Fishman contrasts various experiments in constraint with the path-of-least-resistance approach (i.e. freeform) to creative development; and in a copyright context, a path of least resistance might be the ability, for instance, to riff off any existing creative works without the permission of rights holders.  But Fishman explains, “Following this path of least resistance inhibits originality, and hence creativity, by launching a mimetic approach to problem solving.”  To translate that into a contemporary example:  the world would be more boring with a hundred simultaneously available Sherlock Holmes derivatives than with, say, one or two of those while creators are forced to invent other works.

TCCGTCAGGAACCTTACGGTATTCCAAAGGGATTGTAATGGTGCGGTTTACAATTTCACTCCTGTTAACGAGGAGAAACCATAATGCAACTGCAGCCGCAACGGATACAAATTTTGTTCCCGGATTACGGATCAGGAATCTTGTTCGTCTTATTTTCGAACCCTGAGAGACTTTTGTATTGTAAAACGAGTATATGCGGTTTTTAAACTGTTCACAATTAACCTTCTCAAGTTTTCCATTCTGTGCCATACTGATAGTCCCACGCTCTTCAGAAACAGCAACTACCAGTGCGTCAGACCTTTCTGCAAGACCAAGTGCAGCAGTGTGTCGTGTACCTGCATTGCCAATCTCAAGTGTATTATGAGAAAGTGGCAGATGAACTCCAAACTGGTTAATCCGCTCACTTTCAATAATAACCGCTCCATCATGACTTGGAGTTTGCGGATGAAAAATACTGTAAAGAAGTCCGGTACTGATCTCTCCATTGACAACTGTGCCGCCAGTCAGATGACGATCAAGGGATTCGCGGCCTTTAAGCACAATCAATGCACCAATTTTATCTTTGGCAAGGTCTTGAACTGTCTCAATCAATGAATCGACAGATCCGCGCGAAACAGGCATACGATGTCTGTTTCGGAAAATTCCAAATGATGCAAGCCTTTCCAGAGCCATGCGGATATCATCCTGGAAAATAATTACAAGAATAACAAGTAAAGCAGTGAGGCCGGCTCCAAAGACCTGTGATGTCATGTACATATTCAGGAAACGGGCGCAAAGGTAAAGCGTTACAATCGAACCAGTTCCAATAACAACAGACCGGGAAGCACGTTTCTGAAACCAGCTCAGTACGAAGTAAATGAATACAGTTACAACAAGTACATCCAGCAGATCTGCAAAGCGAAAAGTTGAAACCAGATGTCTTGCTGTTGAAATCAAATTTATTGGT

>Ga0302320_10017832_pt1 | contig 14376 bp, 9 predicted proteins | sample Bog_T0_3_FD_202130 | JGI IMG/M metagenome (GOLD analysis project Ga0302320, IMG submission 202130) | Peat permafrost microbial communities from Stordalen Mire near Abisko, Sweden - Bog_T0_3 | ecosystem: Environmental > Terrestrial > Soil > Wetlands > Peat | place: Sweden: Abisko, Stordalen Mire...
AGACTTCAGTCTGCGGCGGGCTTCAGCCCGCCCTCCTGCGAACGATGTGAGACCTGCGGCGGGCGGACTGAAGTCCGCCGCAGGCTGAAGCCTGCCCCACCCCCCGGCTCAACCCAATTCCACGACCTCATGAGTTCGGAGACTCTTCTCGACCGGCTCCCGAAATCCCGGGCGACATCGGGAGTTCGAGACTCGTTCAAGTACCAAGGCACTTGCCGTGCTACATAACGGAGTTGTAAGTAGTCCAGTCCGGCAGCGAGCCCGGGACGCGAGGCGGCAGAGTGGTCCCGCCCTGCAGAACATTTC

One analogy that came to mind while reading Fishman’s article was child-raising.  You’re probably familiar either with the concept or the unfortunate experience of the young child whose parents allow him to “express himself” insofar as he is given few if any boundaries.  Those of us who have witnessed this catastrophe in action know that the unbounded child is not only a brat, but is a thoroughly unoriginal brat incapable of producing creative solutions, even if his parents might see genius in his mischief.  But the child who is given appropriate boundaries balanced with appropriate freedoms will produce volumes of creative work though play acting, building, arts and crafts, etc.  As engaged parents, we constantly try to find that balance between constraint and freedom that produces a person capable of creative (i.e. original) problem-solving skills, but we know for sure that the child without any constraints is a recipe for trouble.  It seems to me that Fishman is seeking an analogous balance with copyright law.